ANNOUNCING THE RECIPIENT OF THE MASH FICA AWARD: SUPPORTING NEW MEDIA ART PRACTICE
FICA, in collaboration with MASH, is pleased to announce the Recipient of the first MASH FICA Award 2019, dedicated to supporting artists working in new media: Amitesh Grover.
The announcement was made on February 3 at the India Art Fair 2019, following which an informal session was conducted with the winner by jury member Sabih Ahmed. The open call for the MASH FICA Award 2019 was sent out in late September 2018 and we received applications from all over the country that included independent artists, photographers, designers, filmmakers, and media professionals. The Jury for the MASH FICA Award 2019 consisted of artists Shilpa Gupta and Ranbir Kaleka, Sabih Ahmed, Researcher, Asia Art Archive, Shalini Passi, art patron and Founder, MASH and Vidya Shivadas, Director, FICA.
The Jury was particularly impressed by the finalist proposals as they reflected each artist’s distinctive commitment towards exploring the broader context and operations of media and mediation today through their art practice.The Jury's selection of four finalists offers an index of the different tendencies opening up in the field of art today that engage with mediatic regimes through performative; research-based; object driven, and interaction-based approaches.
MASH FICA Awardee 2019:
After careful deliberation, the jury awarded Amitesh Grover’s project, titled ‘Missing Bodies | Quantified Self’ as the first MASH FICA Award for 2019. Grover’s project looks at the intimate interaction between body and technology in the age of institutional surveillance. He intends to look at the ‘missing body’ as one subjected to the new demands of proﬁt and efﬁciency. Submitting his biometric data to ‘intimate technologies’ that trace and monitor his corporeal functions (such as fitbits, heart-rate monitors and GPS equipment), Grover intends to map out an affective regime enabled by contesting ideas of agency. The proposal plays with the boundaries between art, science and capital in using wearable tracking technologies to gauge a simultaneously technical and affective topography of the contemporary workplace. He intends to collate the data collected over the grant period into an exhibition exploring ideas of resistance as it manifests in the labouring body. This includes not only practical interventions in workspaces, but also insights and data collected from tech-engineers, psychoanalysts, medical experts and other professionals engaged in the microeconomics of data-centred anatomical studies.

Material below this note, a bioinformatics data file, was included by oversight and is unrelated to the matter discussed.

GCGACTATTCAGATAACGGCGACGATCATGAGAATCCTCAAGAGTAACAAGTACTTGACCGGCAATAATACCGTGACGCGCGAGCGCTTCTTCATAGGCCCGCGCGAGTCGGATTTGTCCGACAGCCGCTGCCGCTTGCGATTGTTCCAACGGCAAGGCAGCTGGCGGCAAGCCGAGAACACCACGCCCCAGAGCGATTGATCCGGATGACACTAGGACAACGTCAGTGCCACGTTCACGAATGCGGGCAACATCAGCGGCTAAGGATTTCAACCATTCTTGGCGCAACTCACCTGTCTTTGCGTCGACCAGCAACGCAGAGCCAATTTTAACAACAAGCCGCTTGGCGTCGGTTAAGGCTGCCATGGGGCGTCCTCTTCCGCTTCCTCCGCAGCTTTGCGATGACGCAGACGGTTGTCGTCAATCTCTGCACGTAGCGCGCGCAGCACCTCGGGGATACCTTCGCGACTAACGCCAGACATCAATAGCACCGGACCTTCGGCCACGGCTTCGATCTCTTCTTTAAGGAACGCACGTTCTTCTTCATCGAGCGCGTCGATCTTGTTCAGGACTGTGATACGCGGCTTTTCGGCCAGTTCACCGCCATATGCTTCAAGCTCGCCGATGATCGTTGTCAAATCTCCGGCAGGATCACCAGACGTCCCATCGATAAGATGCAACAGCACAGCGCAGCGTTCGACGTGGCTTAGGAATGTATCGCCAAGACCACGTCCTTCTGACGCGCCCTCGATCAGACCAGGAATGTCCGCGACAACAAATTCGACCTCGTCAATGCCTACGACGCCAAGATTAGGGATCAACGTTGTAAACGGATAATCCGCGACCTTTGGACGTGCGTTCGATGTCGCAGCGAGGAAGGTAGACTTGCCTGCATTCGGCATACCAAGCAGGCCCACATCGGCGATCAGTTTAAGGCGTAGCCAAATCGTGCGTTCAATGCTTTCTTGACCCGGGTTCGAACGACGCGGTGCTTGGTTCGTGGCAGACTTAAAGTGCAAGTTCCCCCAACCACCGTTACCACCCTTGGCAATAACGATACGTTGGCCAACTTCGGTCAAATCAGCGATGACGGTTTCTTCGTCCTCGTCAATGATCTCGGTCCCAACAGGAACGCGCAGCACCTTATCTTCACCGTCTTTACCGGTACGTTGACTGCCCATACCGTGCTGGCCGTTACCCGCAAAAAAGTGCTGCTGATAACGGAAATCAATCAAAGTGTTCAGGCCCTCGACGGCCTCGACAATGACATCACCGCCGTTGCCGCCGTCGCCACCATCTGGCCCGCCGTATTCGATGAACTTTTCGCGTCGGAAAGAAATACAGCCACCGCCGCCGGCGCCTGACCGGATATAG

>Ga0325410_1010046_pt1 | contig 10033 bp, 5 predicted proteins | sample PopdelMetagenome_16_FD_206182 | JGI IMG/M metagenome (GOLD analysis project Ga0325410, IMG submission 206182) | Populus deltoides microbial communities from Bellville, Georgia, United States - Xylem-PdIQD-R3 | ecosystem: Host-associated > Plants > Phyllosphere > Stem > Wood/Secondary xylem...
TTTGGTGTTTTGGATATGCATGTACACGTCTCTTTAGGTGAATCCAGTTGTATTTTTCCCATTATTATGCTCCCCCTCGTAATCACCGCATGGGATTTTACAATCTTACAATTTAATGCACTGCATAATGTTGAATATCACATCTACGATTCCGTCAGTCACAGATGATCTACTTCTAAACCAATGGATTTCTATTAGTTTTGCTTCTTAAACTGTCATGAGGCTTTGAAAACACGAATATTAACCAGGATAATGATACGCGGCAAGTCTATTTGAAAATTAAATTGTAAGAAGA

The project is expected to manifest in different modes including a multi-media installation as well as a live, durational performance, the dramaturgy of which is developed from the data collected during the project. The outcomes of the project shall reﬂect upon the conditions of the data-industry by counterpointing conditions of value and work with leisure, anti-value, use and uselessness.